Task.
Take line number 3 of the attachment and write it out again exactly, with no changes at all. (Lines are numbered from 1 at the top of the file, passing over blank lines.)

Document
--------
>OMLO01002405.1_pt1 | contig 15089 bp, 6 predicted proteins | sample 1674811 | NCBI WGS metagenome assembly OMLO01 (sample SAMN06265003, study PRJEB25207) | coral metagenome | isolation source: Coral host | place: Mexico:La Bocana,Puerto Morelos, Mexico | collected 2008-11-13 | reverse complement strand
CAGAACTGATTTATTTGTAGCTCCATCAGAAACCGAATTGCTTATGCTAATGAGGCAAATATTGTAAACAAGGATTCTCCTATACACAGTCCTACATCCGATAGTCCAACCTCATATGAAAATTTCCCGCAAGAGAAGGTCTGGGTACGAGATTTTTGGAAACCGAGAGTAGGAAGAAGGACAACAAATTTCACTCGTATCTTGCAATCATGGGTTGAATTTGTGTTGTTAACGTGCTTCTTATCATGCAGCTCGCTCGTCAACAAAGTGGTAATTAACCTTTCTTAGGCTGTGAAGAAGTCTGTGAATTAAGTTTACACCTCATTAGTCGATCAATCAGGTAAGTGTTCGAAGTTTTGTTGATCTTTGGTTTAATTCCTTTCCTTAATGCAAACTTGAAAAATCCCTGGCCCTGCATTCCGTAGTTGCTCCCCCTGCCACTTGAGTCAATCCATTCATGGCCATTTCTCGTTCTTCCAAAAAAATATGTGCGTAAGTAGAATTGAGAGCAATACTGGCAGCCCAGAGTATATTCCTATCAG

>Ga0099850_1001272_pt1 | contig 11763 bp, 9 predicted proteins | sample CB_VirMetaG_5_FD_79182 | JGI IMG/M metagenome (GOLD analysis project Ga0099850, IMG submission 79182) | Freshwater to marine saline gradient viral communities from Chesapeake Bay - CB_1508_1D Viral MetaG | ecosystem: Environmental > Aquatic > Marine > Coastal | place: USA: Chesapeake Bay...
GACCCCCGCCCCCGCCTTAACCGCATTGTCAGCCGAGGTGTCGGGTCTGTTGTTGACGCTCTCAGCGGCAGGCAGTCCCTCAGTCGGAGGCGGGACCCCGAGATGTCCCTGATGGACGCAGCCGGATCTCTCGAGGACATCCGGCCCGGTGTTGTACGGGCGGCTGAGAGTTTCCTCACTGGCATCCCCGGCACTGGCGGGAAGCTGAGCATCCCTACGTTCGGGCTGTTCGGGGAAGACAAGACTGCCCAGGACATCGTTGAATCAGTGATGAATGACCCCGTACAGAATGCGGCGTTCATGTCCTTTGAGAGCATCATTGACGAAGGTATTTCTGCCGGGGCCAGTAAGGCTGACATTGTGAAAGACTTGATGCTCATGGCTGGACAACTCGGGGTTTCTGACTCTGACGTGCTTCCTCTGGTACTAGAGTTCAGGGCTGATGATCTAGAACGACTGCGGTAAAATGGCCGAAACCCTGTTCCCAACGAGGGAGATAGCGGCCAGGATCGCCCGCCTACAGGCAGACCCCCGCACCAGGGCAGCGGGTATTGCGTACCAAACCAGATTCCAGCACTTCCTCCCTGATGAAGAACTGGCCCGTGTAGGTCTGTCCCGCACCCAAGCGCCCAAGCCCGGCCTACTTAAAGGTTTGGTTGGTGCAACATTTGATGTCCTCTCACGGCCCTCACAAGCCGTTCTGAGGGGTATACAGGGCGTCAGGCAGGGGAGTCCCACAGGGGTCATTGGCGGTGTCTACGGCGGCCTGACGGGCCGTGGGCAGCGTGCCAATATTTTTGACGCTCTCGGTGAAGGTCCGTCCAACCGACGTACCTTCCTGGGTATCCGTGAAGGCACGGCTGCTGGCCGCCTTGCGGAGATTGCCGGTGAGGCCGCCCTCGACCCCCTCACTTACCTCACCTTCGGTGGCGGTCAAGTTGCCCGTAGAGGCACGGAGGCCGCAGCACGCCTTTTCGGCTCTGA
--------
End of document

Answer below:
>Ga0099850_1001272_pt1 | contig 11763 bp, 9 predicted proteins | sample CB_VirMetaG_5_FD_79182 | JGI IMG/M metagenome (GOLD analysis project Ga0099850, IMG submission 79182) | Freshwater to marine saline gradient viral communities from Chesapeake Bay - CB_1508_1D Viral MetaG | ecosystem: Environmental > Aquatic > Marine > Coastal | place: USA: Chesapeake Bay...